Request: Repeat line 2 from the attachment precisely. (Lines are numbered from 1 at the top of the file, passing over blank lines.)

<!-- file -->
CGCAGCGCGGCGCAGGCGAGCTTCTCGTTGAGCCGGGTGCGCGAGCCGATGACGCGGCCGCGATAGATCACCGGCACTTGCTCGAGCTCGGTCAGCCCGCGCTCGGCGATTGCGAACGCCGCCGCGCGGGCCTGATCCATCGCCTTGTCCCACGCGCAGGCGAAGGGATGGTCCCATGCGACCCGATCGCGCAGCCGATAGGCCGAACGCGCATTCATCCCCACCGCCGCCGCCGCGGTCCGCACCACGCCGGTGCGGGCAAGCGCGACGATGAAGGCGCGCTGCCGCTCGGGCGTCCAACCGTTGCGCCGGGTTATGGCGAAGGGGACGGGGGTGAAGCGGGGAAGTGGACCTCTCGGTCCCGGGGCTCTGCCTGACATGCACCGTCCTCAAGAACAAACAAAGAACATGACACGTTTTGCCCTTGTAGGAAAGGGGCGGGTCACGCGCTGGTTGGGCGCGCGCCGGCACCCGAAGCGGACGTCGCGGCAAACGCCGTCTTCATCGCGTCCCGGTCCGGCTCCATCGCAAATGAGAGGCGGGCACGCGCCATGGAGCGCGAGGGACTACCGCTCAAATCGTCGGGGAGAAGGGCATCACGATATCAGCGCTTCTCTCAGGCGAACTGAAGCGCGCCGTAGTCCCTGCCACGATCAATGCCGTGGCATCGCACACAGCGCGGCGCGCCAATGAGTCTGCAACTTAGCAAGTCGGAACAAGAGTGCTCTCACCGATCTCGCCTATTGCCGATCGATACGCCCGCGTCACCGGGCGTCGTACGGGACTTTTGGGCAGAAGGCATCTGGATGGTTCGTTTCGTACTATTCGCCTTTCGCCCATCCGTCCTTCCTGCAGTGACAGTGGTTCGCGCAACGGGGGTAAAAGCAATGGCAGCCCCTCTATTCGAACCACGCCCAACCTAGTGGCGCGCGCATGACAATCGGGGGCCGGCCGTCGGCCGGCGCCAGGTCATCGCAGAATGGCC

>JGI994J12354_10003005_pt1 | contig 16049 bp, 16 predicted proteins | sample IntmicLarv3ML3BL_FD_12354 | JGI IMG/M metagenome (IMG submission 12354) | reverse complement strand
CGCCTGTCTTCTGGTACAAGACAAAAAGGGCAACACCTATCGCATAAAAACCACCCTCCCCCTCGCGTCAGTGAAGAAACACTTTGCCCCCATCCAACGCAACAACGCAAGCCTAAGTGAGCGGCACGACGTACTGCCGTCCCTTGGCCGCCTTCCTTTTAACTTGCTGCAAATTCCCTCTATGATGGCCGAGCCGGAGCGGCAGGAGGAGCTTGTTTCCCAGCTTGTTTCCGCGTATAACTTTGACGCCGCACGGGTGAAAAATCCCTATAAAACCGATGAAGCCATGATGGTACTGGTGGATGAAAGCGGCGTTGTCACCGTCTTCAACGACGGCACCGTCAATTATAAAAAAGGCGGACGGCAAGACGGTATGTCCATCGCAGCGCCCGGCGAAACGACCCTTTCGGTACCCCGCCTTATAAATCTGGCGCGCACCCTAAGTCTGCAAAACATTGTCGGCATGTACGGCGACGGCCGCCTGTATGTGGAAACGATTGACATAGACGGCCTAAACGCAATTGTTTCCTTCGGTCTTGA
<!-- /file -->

>JGI994J12354_10003005_pt1 | contig 16049 bp, 16 predicted proteins | sample IntmicLarv3ML3BL_FD_12354 | JGI IMG/M metagenome (IMG submission 12354) | reverse complement strand